Unless you have been living under a rock for the past 50 years, you may already know all about the power of pulls-ups. Back strength and endurance can improve your posture, muscular development, and help you move more weight safely.
Back training, more specifically pull-ups, should be a common staple for most athletes, however even more so for Olympic Weightlifters (and yes, other strength, power, and fitness athletes). The inherent demands and stresses of training and the competitive lifts make pull-ups a vital training exercise for every weightlifter.
In this article, we will discuss the primary benefits of doing pull-ups, and make the case why nearly every weightlifter could benefit from doing more of them right now.
The Pull Up (STRICT)
The pull-up is a fundamental upper body strength and muscular hypertrophy movement. This vertical pulling exercise targets the latissimus dorsi and lower traps. Unlike the chin-up (underhand grip), the pull-up uses a double overhand grip under strict form (no kipping or swing) to promote strength throughout the full range of motion.
Upper Body Strength and Mass
Weightlifting is highly dependent on strength (especially as you become more advanced with technique). The stronger your back is, the heavier loads you can potentially handle in the squat, deadlift, pulls, hang position, and even overhead. Increased pulling strength in the back and arms from pull ups can improve your capacity to stabilize the spine and scapulae under high loads and velocities, ultimately increasing the potential for greater performance.
Engagement for Heavier Lifts
Pull-ups can develop the overall amount of muscle units in the back, as well as increase our ability to engage and recruit more fibers (faster activation + greater synchronization = increased force output). Increased lat engagement can significantly allow a lifter to:
- Secure the barbell on the upper back during heavier squats (or high volume sets).
- Perform bent over exercises more effectively (like RDLs and Pendlay Rows)
- Assist in stabilization of the spine and torso in overhead exercises and front squats.
The latissimus dorsi (lats/back muscles) are involved in nearly every pulling, pushing, and squatting movement in weightlifting, making the pull-up a priority in nearly every training plan.
Due to the double overhand grip used during pull-ups, athletes can assume a nearly identical shoulder and spinal alignment to that of overhead pressing and jerking. Pull-ups throughout the full range of motion can develop scapular control and strength, which is needed for overhead pressing and injury prevention during more ballistic lifts like the clean and jerk and snatch. The additional benefit of pull-ups (when performed under control) is that lifters can eccentrically load the muscles and connective tissues in the opposite direction as most of their training to balance out overhead pressing movements.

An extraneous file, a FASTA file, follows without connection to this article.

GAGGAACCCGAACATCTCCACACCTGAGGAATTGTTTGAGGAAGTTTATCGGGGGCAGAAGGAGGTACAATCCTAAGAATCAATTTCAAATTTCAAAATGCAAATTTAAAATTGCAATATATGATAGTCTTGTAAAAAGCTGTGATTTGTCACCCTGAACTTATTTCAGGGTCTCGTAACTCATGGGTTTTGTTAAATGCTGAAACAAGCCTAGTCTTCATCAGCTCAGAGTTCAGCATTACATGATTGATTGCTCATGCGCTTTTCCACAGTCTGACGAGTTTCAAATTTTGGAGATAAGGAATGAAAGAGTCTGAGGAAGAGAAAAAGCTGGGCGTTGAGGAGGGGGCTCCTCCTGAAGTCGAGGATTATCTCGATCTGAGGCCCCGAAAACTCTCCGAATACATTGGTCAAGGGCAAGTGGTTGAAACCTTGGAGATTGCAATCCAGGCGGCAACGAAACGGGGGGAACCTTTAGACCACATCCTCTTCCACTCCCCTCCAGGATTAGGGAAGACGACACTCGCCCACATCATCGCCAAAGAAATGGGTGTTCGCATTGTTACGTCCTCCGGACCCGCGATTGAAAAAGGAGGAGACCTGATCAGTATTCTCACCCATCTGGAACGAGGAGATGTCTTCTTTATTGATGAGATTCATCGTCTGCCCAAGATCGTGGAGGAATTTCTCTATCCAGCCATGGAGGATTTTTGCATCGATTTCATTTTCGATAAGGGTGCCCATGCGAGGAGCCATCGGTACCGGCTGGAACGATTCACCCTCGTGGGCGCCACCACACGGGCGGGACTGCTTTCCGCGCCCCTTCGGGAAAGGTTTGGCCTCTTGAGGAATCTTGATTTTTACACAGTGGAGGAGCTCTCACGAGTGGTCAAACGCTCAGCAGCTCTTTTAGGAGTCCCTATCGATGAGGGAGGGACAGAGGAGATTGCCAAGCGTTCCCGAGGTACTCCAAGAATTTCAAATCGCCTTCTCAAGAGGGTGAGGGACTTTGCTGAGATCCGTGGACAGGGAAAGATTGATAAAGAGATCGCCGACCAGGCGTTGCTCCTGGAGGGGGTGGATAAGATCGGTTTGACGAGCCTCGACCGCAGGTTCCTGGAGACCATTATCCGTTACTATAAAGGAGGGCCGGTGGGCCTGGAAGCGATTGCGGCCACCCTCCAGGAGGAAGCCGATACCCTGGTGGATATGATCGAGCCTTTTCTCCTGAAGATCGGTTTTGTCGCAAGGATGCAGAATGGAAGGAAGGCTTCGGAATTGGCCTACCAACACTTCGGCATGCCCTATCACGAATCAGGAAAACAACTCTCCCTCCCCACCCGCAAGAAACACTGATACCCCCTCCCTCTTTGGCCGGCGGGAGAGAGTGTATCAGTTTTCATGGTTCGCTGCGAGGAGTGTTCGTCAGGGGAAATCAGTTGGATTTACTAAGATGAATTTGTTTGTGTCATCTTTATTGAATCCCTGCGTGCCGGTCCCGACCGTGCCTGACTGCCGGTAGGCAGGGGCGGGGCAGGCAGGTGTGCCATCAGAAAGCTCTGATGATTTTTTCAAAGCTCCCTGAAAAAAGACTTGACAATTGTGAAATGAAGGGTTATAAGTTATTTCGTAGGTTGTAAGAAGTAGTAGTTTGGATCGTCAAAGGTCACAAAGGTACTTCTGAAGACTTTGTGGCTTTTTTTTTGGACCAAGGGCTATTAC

Upper Back and Shoulder Health
Weightlifting requires a lifter to snatch and jerk heavy loads, both in the overhead position. Pull-ups have the ability to strengthen a lifter in the opposite direction to most of their training (push presses, jerks, snatch variations, overhead squats, etc), which can positively impact a lifter’s shoulder health if trained properly. Increasing back strength and control may also allow for heavier loads to be moved more often and explosively.
While heavy pulls, complexes, and assistance work can highlight grip training, pull-ups have a great application to the specific widths of the clean and jerk (you can adapt you pull up and use a wider grip to better diversify your pulling and grip strength). Improved grip strength and endurance will allow lifters to train heavier (relative to their maxes), increase training volume, and recover faster between sessions (in regards to increase grip strength and health).
Pull-ups, not the kipping variation, are more than basic exercise for weightlifters. In this article, we broke down the specific benefits that Olympic weightlifters can expect when increasing pull-up performance. Generally speaking, performing moderate sets and reps, for example five sets of five to ten repetitions (either with weight or bodyweight) regularly (weekly, every couple of days, etc) can allow for greatest muscular development and strength.
Editors note: This article is an op-ed. The views expressed herein are the authors and don’t necessarily reflect the views of BarBend. Claims, assertions, opinions, and quotes have been sourced exclusively by the author.
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